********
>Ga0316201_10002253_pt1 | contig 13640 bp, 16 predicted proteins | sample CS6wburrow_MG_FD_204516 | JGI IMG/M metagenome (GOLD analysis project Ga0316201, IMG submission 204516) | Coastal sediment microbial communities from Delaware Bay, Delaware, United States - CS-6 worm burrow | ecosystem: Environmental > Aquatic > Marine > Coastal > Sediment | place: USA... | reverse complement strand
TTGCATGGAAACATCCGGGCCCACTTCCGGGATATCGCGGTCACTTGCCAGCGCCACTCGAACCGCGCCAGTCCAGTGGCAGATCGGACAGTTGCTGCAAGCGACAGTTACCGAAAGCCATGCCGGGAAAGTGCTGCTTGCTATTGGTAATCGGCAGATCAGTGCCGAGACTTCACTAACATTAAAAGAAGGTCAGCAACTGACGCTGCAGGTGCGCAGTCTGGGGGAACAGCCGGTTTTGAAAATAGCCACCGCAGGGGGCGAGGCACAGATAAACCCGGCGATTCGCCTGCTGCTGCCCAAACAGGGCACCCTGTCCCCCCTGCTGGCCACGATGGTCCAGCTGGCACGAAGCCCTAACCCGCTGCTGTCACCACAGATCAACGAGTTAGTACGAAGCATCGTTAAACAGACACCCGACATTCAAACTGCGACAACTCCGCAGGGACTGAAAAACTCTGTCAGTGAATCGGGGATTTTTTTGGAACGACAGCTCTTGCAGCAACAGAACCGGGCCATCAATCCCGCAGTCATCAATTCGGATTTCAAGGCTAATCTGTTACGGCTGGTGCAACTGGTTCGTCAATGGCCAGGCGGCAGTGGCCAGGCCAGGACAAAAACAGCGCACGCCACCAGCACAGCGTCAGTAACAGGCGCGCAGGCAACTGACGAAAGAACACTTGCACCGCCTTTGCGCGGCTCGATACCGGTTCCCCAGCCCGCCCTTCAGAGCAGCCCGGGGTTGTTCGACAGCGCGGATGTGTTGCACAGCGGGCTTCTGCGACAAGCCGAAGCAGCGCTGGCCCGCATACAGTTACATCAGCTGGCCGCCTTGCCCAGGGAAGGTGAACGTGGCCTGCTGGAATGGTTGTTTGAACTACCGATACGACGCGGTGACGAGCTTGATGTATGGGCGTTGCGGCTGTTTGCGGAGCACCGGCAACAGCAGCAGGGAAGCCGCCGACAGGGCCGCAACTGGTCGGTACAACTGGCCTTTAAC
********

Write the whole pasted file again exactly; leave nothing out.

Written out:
>Ga0316201_10002253_pt1 | contig 13640 bp, 16 predicted proteins | sample CS6wburrow_MG_FD_204516 | JGI IMG/M metagenome (GOLD analysis project Ga0316201, IMG submission 204516) | Coastal sediment microbial communities from Delaware Bay, Delaware, United States - CS-6 worm burrow | ecosystem: Environmental > Aquatic > Marine > Coastal > Sediment | place: USA... | reverse complement strand
TTGCATGGAAACATCCGGGCCCACTTCCGGGATATCGCGGTCACTTGCCAGCGCCACTCGAACCGCGCCAGTCCAGTGGCAGATCGGACAGTTGCTGCAAGCGACAGTTACCGAAAGCCATGCCGGGAAAGTGCTGCTTGCTATTGGTAATCGGCAGATCAGTGCCGAGACTTCACTAACATTAAAAGAAGGTCAGCAACTGACGCTGCAGGTGCGCAGTCTGGGGGAACAGCCGGTTTTGAAAATAGCCACCGCAGGGGGCGAGGCACAGATAAACCCGGCGATTCGCCTGCTGCTGCCCAAACAGGGCACCCTGTCCCCCCTGCTGGCCACGATGGTCCAGCTGGCACGAAGCCCTAACCCGCTGCTGTCACCACAGATCAACGAGTTAGTACGAAGCATCGTTAAACAGACACCCGACATTCAAACTGCGACAACTCCGCAGGGACTGAAAAACTCTGTCAGTGAATCGGGGATTTTTTTGGAACGACAGCTCTTGCAGCAACAGAACCGGGCCATCAATCCCGCAGTCATCAATTCGGATTTCAAGGCTAATCTGTTACGGCTGGTGCAACTGGTTCGTCAATGGCCAGGCGGCAGTGGCCAGGCCAGGACAAAAACAGCGCACGCCACCAGCACAGCGTCAGTAACAGGCGCGCAGGCAACTGACGAAAGAACACTTGCACCGCCTTTGCGCGGCTCGATACCGGTTCCCCAGCCCGCCCTTCAGAGCAGCCCGGGGTTGTTCGACAGCGCGGATGTGTTGCACAGCGGGCTTCTGCGACAAGCCGAAGCAGCGCTGGCCCGCATACAGTTACATCAGCTGGCCGCCTTGCCCAGGGAAGGTGAACGTGGCCTGCTGGAATGGTTGTTTGAACTACCGATACGACGCGGTGACGAGCTTGATGTATGGGCGTTGCGGCTGTTTGCGGAGCACCGGCAACAGCAGCAGGGAAGCCGCCGACAGGGCCGCAACTGGTCGGTACAACTGGCCTTTAAC